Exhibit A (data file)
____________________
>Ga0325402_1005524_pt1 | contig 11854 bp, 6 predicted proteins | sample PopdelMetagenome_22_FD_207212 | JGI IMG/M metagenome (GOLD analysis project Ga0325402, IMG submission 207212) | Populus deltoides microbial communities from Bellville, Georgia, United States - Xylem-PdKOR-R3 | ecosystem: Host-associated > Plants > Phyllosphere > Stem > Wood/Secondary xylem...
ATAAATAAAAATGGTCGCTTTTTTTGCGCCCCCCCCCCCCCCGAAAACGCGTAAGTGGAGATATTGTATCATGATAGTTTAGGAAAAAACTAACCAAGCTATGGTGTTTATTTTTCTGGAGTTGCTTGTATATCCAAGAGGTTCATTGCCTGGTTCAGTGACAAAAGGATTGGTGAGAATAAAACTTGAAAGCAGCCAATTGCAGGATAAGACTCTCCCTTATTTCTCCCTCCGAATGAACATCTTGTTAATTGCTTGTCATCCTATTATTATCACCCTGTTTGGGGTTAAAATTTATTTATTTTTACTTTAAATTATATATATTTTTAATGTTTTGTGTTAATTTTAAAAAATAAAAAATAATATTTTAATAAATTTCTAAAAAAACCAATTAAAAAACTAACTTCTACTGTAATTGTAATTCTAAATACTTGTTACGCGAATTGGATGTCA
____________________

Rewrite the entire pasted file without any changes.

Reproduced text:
>Ga0325402_1005524_pt1 | contig 11854 bp, 6 predicted proteins | sample PopdelMetagenome_22_FD_207212 | JGI IMG/M metagenome (GOLD analysis project Ga0325402, IMG submission 207212) | Populus deltoides microbial communities from Bellville, Georgia, United States - Xylem-PdKOR-R3 | ecosystem: Host-associated > Plants > Phyllosphere > Stem > Wood/Secondary xylem...
ATAAATAAAAATGGTCGCTTTTTTTGCGCCCCCCCCCCCCCCGAAAACGCGTAAGTGGAGATATTGTATCATGATAGTTTAGGAAAAAACTAACCAAGCTATGGTGTTTATTTTTCTGGAGTTGCTTGTATATCCAAGAGGTTCATTGCCTGGTTCAGTGACAAAAGGATTGGTGAGAATAAAACTTGAAAGCAGCCAATTGCAGGATAAGACTCTCCCTTATTTCTCCCTCCGAATGAACATCTTGTTAATTGCTTGTCATCCTATTATTATCACCCTGTTTGGGGTTAAAATTTATTTATTTTTACTTTAAATTATATATATTTTTAATGTTTTGTGTTAATTTTAAAAAATAAAAAATAATATTTTAATAAATTTCTAAAAAAACCAATTAAAAAACTAACTTCTACTGTAATTGTAATTCTAAATACTTGTTACGCGAATTGGATGTCA